‘Little Women: The Broadway Musical’ Is Another Home Run for Greater Boston Stage

Cast of ‘Little Women’ at Greater Boston Stage Company – L to R Sarah Coombs, Liza Giangrande, Amy Barker, Abriel Coleman, Katie Shults

‘Little Women: The Broadway Musical’ – Book by Allan Knee based on the novel by Louisa May Alcott. Lyrics by Mindi Dickstein and Music by Jason Howland. Directed and Choreographed by Ilyse Robbins. Music Directed by Matthew Stern. Scenic Design by Shelley Barish. Lighting Design by Katie Whittemore. Costume Design by Gail Astrid Buckley. Sound Design by John Stone. Presented by the Greater Boston Stage Company, Stoneham through December 23.

by Shelley A. Sackett

Greater Boston Stage Company has a knack for picking the perfect material and director for its holiday offering. Last year, the musical, ‘All Is Calm,’ also directed and choreographed by the talented Ilyse Robbins, was a crowd pleaser that raised the bar and spoke to audience members of all faiths with a message that transcended the usual Christmas pablum. This year, with its flawless production of Little Women: The Broadway Musical, that bar got even higher. At 150 minutes (including intermission), the play didn’t seem too long, a feat in and of itself.

Based on Louisa May Alcott’s tale of four respectable sisters growing up poor but honest in Civil War-era Concord, MA, the musical follows the adventures of Meg, Jo, Beth and Amy March. Their individual personalities bubble up from the get go. Meg (the riveting Sara Coombs) is the eldest and most traditional of the sisters, prim and proper but romantic and sweet-natured. Jo (Liza Giangrande, giving a grand performance), the willful, spirited center and Alcott proxy in her novel, “Little Women”, is a perfect musical-theater heroine. Equally driven to become a published author and challenge stereotypes about what it means to be a woman, she belongs on the masthead of Ms. Magazine.

Beth (third year Boston Conservatory at Berklee student Abriel Colemanis) is timid, musical, and selflessly encouraging and helpful. By contrast, Amy (Katie Shults) is the spoiled baby of the family, overindulged and used to getting her own way. Shults plays her perfectly, capturing her pouty, tantrum-prone outbursts without erasing her underlying puppy-like irresistibility. At the helm of this brood is Marmee (the rock solid Amy Barker), the backbone of the March family who manages to remain strong in spite of the difficulties she faces.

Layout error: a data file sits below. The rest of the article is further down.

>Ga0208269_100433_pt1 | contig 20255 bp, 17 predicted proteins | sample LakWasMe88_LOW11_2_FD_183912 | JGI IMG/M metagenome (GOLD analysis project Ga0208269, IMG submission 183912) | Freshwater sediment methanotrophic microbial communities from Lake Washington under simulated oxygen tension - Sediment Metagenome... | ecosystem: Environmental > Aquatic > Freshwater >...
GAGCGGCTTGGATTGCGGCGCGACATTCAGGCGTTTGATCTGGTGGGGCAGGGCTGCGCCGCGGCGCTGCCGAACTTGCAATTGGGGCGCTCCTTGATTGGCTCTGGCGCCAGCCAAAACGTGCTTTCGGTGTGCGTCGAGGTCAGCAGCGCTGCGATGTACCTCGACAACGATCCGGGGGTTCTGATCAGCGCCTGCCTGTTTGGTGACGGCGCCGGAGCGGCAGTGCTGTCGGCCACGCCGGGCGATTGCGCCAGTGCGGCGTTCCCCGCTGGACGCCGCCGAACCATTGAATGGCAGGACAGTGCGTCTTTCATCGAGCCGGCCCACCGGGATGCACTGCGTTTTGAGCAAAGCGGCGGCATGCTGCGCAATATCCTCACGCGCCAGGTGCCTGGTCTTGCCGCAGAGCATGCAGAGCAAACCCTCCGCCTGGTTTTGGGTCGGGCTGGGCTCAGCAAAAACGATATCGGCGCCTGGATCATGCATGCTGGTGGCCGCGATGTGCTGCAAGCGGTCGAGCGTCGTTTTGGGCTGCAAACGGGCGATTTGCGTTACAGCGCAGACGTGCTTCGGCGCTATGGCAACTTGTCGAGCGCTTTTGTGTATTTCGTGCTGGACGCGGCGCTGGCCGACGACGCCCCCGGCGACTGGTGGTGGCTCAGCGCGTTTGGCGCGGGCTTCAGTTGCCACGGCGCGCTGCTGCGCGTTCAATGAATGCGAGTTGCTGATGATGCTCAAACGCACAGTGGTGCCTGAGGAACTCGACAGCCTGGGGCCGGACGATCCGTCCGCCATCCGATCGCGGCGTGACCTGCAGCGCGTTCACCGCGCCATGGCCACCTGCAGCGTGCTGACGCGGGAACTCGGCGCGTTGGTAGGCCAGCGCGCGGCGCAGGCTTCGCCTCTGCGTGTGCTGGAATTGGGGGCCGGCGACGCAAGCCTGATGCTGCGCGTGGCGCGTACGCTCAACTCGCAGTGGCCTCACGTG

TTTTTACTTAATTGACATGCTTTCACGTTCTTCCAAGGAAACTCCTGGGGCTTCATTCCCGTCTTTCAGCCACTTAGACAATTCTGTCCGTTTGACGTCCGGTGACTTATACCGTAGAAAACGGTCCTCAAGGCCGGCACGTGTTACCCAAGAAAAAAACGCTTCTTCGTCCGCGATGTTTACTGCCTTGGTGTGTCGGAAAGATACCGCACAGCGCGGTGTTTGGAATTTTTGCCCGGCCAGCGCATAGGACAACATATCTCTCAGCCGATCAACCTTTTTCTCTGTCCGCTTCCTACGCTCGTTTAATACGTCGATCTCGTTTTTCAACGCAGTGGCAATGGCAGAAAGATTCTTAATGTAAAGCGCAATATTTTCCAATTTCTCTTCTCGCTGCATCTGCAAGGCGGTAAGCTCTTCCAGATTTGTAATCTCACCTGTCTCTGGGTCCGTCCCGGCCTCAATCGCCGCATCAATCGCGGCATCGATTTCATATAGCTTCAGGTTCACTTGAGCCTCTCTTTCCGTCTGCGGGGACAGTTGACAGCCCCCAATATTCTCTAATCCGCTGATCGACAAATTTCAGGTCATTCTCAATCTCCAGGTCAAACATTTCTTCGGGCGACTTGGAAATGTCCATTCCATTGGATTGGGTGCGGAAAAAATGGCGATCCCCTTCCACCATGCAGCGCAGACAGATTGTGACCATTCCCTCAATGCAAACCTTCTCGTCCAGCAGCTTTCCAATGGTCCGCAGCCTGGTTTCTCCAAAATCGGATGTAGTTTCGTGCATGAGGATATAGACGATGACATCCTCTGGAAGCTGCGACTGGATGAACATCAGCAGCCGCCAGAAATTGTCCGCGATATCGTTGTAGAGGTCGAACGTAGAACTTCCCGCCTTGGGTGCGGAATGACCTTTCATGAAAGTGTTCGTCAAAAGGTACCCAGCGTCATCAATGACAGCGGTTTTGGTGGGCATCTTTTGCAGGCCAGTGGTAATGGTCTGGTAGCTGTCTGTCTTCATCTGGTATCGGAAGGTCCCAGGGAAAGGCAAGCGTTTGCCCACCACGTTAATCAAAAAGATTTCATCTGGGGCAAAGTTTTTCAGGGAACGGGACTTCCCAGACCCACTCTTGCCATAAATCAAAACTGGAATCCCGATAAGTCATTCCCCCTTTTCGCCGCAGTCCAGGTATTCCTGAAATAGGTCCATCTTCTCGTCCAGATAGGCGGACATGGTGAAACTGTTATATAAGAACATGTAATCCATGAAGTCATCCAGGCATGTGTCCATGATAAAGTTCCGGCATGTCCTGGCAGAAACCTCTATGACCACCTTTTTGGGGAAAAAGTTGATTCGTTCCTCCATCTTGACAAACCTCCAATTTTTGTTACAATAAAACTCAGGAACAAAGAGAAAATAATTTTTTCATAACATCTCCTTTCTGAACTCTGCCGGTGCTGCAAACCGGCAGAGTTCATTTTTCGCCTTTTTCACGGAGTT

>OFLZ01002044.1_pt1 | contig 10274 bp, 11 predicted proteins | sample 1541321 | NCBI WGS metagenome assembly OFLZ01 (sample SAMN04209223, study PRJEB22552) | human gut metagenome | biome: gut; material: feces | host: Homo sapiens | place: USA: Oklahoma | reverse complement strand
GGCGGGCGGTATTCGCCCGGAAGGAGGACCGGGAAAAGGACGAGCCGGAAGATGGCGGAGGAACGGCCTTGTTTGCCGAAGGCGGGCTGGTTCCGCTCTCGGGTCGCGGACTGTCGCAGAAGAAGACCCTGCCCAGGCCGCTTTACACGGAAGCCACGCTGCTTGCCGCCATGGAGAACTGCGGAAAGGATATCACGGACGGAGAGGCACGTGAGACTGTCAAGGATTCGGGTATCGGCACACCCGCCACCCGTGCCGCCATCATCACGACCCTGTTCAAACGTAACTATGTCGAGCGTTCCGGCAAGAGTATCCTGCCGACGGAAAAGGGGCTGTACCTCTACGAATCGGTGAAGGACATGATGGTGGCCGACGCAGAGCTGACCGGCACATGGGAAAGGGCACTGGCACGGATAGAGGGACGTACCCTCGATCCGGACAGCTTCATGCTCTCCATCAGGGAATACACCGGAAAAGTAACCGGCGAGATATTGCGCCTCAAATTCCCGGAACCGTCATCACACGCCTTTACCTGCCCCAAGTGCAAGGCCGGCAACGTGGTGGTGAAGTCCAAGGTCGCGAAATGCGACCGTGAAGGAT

The play opens in New York, where Jo is living at Mrs. Kirk’s boarding house, trying to peddle her wild, swashbuckling stories to anyone who will listen to her pitch. Fritz Bhaer (subtly and effectively played by Kevin Patrick Martin), the sensible German professor also boarding with Mrs. Kirk, tries to persuades Jo that she is better than the “blood and guts stuff” she has chosen to write. She should try, he urges, to write more from her heart about what she knows.

In a magnificent flashback that establishes the cast’s astonishing vocal and physical abilities, Jo tells him about the “Operatic Tragedy” she wrote and had her family perform on Christmas one year. The actors bring Jo’s story to life in true melodrama form. Coombs, in particular, shines.

Thanks to a well-designed triptych set (Shelley Barish) and spot-on lighting (Katie Whittemore), the audience has no trouble following the action as it moves from the March home to New York to the March attic, which is Jo’s special writing cave.

Along the way, we are introduced to characters who add spice while moving the plot along. Wealthy Aunt March (a terrific Deanna Dunmyer) wants to take Jo under her wing and treat her to a tour of Europe, but only if she agrees to change from a tomboy to a proper society lady. Their duet, “Could You?” is as musically stunning as it is hilarious. Dunmyer steals every scene she is in with her acerbic wit and perfect, sing-song cadence.

When Meg and Jo are invited to a St. Valentine’s Day ball, they meet Theodore “Laurie” Laurence (Kenny Lee, talented and poised beyond his years), the lonely and guileless boy next door who infiltrates the March sisterhood and becomes an honorary brother. He and Jo share an ease and intimacy that, unfortunately for Laurie, doesn’t translate into romance.

While hardly the most sophisticated or musically unforgettable show to hit Broadway (critics gave it a lukewarm reception when it played in 2005), the cast and crew at Greater Boston Stage hone in on its strengths and wring it dry. Robbins’ director and choreographer chops are on full display and Music Director Matthew Stern is worth his weight in gold. Gail Astrid Buckley’s period costumes add just the right touch.